N2 - The incidence of rotator cuff tears increases with age, with full-thickness rotator cuff tears present in approximately25% of individuals in their sixties, and more than 50% of those in their eighties. While surgery isconsidered an effective treatment, recurrent tears at the insertion site are common, especially with degenerativetears, which are frequent in the older population. More recently, there has been increasing interestin exercise rehabilitation and physical therapy as a means to manage partial and full thickness tears of therotator cuff by addressing weakness and functional deficits. Recent studies have suggested that patients optingfor physical therapy have demonstrated high satisfaction, an improvement in function, and success inavoiding surgery. When considering the increasing rate of shoulder surgery and the associated economicand social burden rotator cuff surgery places on both the patient and the health care system, non-surgicalmanagement such as physical therapy and exercise may, in selected cases, be a treatment alternative tosurgical repair. The purpose of this clinical commentary is to provide an overview of rotator cuff pathologyand pathogenesis, and to present an evidence-based case for the role of conservative rehabilitation in themanagement of rotator cuff injuries.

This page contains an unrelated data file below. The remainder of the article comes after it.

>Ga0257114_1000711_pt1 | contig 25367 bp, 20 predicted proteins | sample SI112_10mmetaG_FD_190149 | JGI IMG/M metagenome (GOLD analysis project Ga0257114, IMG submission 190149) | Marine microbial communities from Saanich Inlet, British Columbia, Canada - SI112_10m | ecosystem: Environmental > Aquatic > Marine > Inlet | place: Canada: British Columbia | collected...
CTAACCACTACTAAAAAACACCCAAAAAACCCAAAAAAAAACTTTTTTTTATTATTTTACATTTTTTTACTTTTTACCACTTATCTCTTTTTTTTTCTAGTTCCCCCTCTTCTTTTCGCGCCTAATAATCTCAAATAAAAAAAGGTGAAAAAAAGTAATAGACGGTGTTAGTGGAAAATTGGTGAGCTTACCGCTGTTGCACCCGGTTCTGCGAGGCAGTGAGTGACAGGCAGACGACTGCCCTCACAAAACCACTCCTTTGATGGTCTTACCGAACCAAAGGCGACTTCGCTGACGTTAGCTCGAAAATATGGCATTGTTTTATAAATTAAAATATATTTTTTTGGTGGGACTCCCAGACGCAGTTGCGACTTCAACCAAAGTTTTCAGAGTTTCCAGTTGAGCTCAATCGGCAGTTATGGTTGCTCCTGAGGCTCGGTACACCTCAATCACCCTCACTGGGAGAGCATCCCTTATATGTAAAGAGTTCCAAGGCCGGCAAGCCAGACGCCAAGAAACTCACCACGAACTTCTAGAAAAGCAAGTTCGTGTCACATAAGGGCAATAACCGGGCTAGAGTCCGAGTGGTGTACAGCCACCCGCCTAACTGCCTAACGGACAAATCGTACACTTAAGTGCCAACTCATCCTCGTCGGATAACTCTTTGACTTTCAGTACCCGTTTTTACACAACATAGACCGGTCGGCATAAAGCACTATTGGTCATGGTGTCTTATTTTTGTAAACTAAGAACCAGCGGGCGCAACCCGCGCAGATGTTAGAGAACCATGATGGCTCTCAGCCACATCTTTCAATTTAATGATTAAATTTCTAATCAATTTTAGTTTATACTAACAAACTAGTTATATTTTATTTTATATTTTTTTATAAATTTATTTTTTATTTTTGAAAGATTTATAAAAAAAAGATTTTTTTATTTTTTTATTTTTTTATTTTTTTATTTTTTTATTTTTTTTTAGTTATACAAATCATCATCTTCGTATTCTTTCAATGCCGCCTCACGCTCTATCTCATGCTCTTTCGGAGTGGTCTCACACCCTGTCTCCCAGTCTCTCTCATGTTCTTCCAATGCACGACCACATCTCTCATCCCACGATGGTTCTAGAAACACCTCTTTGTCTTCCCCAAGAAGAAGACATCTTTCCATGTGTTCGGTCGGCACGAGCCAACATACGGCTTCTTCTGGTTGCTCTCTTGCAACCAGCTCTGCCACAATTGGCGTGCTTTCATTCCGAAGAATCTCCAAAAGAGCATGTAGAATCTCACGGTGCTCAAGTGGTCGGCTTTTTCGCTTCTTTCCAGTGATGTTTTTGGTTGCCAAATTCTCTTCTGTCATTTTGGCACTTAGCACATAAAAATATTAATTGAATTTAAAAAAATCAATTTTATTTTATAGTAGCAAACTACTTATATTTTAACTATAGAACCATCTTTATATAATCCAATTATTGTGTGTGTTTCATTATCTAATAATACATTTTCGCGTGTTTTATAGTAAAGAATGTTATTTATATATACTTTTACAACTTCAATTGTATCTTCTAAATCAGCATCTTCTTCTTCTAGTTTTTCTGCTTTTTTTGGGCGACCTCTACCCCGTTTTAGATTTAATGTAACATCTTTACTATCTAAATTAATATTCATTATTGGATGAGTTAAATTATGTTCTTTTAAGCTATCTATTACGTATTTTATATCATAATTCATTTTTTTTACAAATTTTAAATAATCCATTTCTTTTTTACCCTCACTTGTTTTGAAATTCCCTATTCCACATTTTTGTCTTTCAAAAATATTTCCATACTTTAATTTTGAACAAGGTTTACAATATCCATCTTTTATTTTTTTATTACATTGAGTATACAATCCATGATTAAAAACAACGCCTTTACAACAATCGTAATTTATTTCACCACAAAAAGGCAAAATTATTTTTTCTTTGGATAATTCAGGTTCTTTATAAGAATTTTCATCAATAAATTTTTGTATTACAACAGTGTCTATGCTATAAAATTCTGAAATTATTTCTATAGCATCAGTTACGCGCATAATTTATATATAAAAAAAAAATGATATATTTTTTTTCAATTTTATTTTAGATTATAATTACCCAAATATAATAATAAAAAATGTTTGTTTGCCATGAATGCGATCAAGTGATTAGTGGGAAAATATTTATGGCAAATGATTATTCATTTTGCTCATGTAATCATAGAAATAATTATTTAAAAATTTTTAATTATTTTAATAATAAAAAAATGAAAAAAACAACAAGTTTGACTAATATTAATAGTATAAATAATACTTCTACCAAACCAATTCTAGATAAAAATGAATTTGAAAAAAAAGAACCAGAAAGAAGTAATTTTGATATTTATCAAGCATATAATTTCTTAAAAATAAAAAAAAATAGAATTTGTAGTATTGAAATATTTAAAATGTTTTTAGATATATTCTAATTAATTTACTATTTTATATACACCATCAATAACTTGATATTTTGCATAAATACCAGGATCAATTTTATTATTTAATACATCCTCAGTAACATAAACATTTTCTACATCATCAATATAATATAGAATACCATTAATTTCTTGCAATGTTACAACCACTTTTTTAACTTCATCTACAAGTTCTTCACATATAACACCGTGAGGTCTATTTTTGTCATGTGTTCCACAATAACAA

AB - The incidence of rotator cuff tears increases with age, with full-thickness rotator cuff tears present in approximately25% of individuals in their sixties, and more than 50% of those in their eighties. While surgery isconsidered an effective treatment, recurrent tears at the insertion site are common, especially with degenerativetears, which are frequent in the older population. More recently, there has been increasing interestin exercise rehabilitation and physical therapy as a means to manage partial and full thickness tears of therotator cuff by addressing weakness and functional deficits. Recent studies have suggested that patients optingfor physical therapy have demonstrated high satisfaction, an improvement in function, and success inavoiding surgery. When considering the increasing rate of shoulder surgery and the associated economicand social burden rotator cuff surgery places on both the patient and the health care system, non-surgicalmanagement such as physical therapy and exercise may, in selected cases, be a treatment alternative tosurgical repair. The purpose of this clinical commentary is to provide an overview of rotator cuff pathologyand pathogenesis, and to present an evidence-based case for the role of conservative rehabilitation in themanagement of rotator cuff injuries.